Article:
Prepare like Example 6 except that no Phase E is added.
 Examples 8-10 are non limiting examples of water-in-oil solid emulsion foundations of the present invention.
Example 8 Example 9 Example 10 Part Ingredient (wt %) (wt %) (wt %) A cyclomethicone 22.13 26.16 6.50 A cyclo/dimethicone copolyol 14.49 10.00 20.0 A isononyl isononanoate 3.0 3.0 3.0 A Abil Quat 3272 (Quaternium 80) 1.0 1.0 0.5 B Laureth-7 0.5 0.5 0.5 B propylparaben 0.25 0.25 0.25 B ethylene brassylate 0.03 0.0 0.03 C charged pigment particles (39.5% 7.9 7.9 7.9 titanium oxide, 30.0% glycerin, 30.35% water, 0.1% ammonium polyacrylate, 0.05% ammonium zirconium carbonate) C charged pigment particles (74.5% 9.4 9.4 5.4 titanium oxide, 12.5% glycerin, 12.85% water, 0.10% ammonium polyacrylate, 0.05% ammonium zirconium carbonate) C charged pigment particles (49.5% 6.0 6.0 6.0 titanium oxide, 25% glycerin, 23.35% water, 0.10% animonium polyacrylate, 0.05% ammonium zirconium caronate) C yellow iron oxide 0.96 1.3 1.13 C red iron oxide 0.70 0.25 0.18 C black iron oxide 0.18 0.12 0.15 C methylparaben 0.12 0.12 0.12 C water 20.50 23.00 35.84 D dimethicone treated talc 3.0 0.0 0.0 D polytrap 1.34 3.0 0.0 D nontreated talc 0.0 2.0 0.0 D ethylene acylic acid copolymer 2.0 2.0 2.0 D PVP K-30 (17% mix with water) 3.0 0.0 0.0 F Ozokerite wax 3.5 4.0 5.0 F silicone wax 0.0 0.0 4.0 Total 100.00 100.00 100.00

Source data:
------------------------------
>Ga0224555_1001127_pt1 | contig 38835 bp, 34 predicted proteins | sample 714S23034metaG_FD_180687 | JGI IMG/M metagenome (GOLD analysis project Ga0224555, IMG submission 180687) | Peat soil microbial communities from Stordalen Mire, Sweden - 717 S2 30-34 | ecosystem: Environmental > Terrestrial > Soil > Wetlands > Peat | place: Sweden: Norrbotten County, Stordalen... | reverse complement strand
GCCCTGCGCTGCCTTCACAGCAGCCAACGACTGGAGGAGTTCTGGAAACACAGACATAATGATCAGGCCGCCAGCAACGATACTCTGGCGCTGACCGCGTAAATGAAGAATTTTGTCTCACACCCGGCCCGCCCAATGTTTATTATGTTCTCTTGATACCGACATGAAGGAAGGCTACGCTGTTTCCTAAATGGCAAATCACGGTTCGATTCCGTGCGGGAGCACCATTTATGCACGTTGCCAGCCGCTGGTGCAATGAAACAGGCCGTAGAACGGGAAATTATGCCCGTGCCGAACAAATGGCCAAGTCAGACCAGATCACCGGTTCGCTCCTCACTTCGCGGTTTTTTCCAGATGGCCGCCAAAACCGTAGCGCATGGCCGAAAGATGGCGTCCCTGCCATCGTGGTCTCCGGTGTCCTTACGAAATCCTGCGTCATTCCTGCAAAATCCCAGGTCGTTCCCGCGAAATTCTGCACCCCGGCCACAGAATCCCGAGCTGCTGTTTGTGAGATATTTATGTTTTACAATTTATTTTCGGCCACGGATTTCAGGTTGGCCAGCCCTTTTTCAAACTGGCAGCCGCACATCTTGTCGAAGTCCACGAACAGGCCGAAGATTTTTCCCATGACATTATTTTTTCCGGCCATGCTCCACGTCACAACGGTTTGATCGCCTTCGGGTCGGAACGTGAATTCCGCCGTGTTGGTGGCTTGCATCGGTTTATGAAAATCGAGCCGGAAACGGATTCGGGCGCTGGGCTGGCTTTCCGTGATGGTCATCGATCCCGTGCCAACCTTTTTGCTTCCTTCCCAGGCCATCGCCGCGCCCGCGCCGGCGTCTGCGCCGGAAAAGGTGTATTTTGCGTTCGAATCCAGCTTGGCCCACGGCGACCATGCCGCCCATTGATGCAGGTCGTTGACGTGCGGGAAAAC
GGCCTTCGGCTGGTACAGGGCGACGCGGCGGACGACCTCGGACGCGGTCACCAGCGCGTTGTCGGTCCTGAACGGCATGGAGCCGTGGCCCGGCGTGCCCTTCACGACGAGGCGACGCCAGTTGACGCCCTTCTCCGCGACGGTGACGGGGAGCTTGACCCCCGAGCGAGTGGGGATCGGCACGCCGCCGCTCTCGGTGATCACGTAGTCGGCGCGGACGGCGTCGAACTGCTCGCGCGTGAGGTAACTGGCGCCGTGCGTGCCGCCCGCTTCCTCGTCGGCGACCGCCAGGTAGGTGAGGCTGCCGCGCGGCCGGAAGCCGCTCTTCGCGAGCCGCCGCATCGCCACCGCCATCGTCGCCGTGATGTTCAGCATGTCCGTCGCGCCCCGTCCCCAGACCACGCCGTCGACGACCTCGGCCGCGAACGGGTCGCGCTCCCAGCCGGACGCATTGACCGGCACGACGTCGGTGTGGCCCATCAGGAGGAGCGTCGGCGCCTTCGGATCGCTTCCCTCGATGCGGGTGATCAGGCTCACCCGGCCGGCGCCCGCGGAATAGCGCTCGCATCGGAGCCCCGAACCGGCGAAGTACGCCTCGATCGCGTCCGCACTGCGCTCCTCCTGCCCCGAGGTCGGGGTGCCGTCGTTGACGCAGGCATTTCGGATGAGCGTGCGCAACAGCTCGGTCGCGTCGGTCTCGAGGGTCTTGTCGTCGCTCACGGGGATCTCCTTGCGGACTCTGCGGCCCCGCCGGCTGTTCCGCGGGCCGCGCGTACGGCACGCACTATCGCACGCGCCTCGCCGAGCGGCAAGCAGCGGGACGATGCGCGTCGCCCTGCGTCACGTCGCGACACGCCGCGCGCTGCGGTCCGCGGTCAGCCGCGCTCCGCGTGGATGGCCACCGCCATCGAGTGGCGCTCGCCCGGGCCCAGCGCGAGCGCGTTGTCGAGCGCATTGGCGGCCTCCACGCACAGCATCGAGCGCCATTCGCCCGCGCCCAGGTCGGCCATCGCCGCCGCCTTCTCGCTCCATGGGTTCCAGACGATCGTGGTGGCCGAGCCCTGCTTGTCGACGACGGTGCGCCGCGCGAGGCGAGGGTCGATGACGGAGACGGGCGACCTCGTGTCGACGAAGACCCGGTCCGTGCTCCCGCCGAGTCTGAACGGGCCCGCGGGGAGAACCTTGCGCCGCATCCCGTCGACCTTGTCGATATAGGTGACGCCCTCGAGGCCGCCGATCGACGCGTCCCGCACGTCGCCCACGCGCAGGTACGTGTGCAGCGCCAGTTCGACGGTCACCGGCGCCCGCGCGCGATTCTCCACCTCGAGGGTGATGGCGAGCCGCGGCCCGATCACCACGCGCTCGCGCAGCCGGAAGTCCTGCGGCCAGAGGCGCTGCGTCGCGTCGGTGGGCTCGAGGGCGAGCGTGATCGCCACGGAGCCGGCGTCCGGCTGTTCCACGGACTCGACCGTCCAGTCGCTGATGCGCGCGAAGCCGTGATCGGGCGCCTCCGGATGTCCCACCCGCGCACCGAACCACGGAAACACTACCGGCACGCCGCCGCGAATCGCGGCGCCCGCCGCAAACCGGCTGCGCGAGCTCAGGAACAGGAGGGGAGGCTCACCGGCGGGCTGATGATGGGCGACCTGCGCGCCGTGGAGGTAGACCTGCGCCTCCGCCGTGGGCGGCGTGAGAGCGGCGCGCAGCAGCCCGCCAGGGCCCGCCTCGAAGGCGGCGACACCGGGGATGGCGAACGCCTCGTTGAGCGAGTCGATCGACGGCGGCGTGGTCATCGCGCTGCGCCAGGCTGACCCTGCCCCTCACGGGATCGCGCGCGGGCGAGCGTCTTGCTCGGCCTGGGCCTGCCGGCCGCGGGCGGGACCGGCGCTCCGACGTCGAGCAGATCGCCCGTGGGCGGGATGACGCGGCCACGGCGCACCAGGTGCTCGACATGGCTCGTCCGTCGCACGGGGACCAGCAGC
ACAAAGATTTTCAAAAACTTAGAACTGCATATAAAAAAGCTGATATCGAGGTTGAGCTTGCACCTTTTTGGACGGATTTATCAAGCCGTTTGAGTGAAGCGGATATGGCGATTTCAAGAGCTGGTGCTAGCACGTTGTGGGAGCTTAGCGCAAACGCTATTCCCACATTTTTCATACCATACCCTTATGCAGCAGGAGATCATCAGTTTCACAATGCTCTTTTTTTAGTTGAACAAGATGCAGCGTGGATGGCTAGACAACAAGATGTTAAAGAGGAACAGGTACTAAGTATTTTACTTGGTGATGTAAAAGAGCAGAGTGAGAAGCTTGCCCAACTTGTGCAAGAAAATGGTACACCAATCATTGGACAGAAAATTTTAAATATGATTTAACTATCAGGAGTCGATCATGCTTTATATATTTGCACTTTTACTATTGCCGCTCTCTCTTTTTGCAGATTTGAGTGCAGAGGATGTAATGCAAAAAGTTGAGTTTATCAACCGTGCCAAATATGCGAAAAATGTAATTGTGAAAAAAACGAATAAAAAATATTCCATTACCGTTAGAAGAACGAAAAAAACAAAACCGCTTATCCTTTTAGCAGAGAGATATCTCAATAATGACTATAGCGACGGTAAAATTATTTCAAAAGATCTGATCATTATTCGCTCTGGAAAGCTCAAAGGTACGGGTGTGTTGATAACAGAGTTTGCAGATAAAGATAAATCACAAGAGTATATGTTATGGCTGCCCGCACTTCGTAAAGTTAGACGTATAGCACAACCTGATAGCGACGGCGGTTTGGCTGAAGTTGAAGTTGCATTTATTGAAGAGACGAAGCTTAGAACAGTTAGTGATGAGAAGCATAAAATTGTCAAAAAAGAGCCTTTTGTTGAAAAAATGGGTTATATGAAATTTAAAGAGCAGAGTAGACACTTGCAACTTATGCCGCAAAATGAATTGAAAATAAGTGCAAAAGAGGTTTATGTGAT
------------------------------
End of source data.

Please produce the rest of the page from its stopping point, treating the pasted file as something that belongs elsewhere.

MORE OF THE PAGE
Examples 8-10 are silicone in water compositions and are prepared as follows:
 Combine the Part A ingredients and mix with a Silverson L4RT equipped with a 2″ emulsor screen at 3000 rpm until ingredients are visibly homogeneous. Separately mix the Part B components until the paraben is essentially dissolved. Separately combine and mix the Part C ingredients using a Silverson L4RT mill at high speed (9000-10,000 rpm) using a 1″ disintegrating screen for at least 30 minutes.